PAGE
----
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Estimation of Transmission of COVID-19 in Simulated Nursing Homes With Frequent Testing and Immunity-Based Staffing

Educational Objective
To identify the key insights or developments described in this article
1 Credit CME
Key Points

Question  What are the associations of cohorting, staffing, and testing interventions with COVID-19 transmission in nursing homes?

Findings  In this decision analytical modeling study in a simulated nursing home with 100 residents and 100 staff, routine screening testing and strategies that prioritized pairing recovered staff and recovered residents with susceptible residents were associated with a reduction in transmission of COVID-19 in nursing homes.

Meaning  These findings suggest that frequent testing and immunity-based staffing interventions may reduce transmission of SARS-CoV-2 in nursing homes and protect this vulnerable population.

Abstract

Importance  Nursing homes and other long-term care facilities have been disproportionately impacted by the COVID-19 pandemic. Strategies are urgently needed to reduce transmission in these high-risk populations.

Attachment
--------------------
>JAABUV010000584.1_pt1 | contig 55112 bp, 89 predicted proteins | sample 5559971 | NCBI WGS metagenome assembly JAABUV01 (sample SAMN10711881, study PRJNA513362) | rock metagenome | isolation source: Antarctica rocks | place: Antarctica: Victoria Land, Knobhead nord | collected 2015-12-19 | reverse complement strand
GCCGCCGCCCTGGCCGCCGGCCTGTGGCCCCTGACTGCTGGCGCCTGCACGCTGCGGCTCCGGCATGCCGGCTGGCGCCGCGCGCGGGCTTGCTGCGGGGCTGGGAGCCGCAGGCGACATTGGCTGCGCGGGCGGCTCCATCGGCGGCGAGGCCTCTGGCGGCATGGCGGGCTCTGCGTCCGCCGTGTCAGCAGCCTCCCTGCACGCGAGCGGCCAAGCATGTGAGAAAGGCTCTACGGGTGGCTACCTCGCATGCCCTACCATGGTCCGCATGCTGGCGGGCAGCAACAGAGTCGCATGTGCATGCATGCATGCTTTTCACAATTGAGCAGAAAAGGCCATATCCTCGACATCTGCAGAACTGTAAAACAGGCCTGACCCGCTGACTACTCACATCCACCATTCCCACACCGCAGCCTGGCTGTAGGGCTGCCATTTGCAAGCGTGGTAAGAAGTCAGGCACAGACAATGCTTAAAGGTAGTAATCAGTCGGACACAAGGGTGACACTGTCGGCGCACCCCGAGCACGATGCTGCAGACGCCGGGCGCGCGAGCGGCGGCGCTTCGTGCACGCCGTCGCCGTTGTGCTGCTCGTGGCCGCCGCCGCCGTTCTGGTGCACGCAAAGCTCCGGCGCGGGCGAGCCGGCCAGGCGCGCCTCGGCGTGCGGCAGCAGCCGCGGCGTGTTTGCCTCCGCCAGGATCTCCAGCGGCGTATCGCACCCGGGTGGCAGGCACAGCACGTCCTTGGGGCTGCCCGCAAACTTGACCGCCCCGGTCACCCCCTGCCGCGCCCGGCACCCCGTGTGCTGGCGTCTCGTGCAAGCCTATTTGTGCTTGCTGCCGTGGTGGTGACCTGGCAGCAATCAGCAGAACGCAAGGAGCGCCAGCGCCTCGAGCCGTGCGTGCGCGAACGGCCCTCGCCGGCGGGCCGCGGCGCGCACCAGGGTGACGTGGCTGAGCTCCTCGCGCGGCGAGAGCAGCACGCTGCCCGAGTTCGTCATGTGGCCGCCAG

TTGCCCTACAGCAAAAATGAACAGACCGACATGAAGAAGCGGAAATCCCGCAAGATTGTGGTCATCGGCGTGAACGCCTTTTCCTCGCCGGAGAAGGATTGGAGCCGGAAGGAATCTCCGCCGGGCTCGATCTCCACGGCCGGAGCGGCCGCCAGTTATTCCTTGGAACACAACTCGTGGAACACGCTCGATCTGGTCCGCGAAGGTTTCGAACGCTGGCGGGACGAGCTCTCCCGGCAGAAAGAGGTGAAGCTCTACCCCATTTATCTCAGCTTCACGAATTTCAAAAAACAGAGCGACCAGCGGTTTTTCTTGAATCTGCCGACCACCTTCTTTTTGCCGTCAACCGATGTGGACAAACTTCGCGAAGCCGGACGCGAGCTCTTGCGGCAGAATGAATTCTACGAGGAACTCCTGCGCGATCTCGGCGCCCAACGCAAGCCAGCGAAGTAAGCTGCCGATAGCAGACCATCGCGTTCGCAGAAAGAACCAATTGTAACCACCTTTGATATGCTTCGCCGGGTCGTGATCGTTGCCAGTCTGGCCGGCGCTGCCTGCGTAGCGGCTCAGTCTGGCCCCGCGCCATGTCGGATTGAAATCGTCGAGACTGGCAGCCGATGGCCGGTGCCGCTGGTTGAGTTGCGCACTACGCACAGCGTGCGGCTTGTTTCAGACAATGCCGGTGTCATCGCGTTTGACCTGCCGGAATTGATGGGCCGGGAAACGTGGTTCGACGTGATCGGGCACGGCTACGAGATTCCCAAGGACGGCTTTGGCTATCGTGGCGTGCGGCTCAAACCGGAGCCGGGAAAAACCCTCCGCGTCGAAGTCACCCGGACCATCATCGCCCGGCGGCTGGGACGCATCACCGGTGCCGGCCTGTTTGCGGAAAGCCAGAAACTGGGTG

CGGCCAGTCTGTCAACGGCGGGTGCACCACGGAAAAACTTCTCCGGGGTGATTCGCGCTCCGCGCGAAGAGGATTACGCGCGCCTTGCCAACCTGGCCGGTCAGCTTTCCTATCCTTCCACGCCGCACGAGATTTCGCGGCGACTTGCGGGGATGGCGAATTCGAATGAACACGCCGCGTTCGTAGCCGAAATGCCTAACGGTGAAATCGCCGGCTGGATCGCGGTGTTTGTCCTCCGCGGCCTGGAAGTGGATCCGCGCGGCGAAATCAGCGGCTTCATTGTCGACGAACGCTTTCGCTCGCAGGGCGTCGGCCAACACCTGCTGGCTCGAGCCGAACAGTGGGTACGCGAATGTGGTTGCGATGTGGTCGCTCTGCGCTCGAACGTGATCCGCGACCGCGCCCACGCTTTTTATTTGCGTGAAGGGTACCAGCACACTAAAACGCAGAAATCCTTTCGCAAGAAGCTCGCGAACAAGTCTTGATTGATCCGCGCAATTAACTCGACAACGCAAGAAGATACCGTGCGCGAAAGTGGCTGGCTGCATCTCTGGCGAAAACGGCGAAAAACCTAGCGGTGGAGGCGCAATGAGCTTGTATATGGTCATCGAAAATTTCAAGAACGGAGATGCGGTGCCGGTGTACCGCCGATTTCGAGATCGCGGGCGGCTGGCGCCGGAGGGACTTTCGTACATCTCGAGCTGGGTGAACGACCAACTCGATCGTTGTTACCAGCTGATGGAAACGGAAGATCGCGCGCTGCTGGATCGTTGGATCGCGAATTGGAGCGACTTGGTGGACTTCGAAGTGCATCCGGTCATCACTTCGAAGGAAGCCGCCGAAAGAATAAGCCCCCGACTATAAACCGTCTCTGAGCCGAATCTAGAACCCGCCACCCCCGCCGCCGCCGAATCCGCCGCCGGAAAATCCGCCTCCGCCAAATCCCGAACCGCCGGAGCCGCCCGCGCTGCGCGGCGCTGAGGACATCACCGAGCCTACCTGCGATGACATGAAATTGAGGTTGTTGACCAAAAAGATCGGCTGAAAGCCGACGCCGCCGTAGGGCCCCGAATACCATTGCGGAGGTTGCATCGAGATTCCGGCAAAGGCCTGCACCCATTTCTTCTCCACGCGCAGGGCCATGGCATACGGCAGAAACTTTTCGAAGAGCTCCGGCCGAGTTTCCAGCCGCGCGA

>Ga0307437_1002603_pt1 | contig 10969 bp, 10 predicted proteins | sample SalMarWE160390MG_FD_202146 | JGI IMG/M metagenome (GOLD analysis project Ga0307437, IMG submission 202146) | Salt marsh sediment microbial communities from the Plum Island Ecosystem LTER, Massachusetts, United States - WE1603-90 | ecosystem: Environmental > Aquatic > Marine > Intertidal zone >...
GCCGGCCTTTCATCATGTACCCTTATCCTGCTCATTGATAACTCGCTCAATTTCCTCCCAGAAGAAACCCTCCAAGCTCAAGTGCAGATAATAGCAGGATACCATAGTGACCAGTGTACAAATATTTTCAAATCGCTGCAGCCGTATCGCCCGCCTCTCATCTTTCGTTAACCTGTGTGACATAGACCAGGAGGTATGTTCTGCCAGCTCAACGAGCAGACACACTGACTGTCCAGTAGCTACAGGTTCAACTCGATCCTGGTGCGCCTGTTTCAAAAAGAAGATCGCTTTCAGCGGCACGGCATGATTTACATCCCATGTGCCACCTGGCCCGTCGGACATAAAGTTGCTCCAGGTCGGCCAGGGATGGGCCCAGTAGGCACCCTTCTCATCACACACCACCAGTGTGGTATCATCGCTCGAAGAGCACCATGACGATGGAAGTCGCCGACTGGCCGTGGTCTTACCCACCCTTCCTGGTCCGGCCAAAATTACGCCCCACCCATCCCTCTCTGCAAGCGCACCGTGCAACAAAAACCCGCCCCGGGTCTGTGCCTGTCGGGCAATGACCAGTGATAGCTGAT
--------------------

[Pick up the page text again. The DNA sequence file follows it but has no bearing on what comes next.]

Objective  To evaluate COVID-19 transmission in nursing homes associated with contact-targeted interventions and testing.

Design, Setting, and Participants  This decision analytical modeling study developed an agent-based susceptible–exposed–infectious (asymptomatic/symptomatic)–recovered model between July and September 2020 to examine SARS-CoV-2 transmission in nursing homes. Residents and staff of a simulated nursing home with 100 residents and 100 staff split among 3 shifts were modeled individually; residents were split into 2 cohorts based on COVID-19 diagnosis. Data were analyzed from September to October 2020.

Exposures  In the resident cohorting intervention, residents who had recovered from COVID-19 were moved back from the COVID-19 (ie, infected with SARS-CoV-2) cohort to the non–COVID-19 (ie, susceptible and uninfected with SARS-CoV-2) cohort. In the immunity-based staffing intervention, staff who had recovered from COVID-19 were assumed to have protective immunity and were assigned to work in the non–COVID-19 cohort, while susceptible staff worked in the COVID-19 cohort and were assumed to have high levels of protection from personal protective equipment. These interventions aimed to reduce the fraction of people’s contacts that were presumed susceptible (and therefore potentially infected) and replaced them with recovered (immune) contacts. A secondary aim of was to evaluate cumulative incidence of SARS-CoV-2 infections associated with 2 types of screening tests (ie, rapid antigen testing and polymerase chain reaction [PCR] testing) conducted with varying frequency.

Main Outcomes and Measures  Estimated cumulative incidence proportion of SARS-CoV-2 infection after 3 months.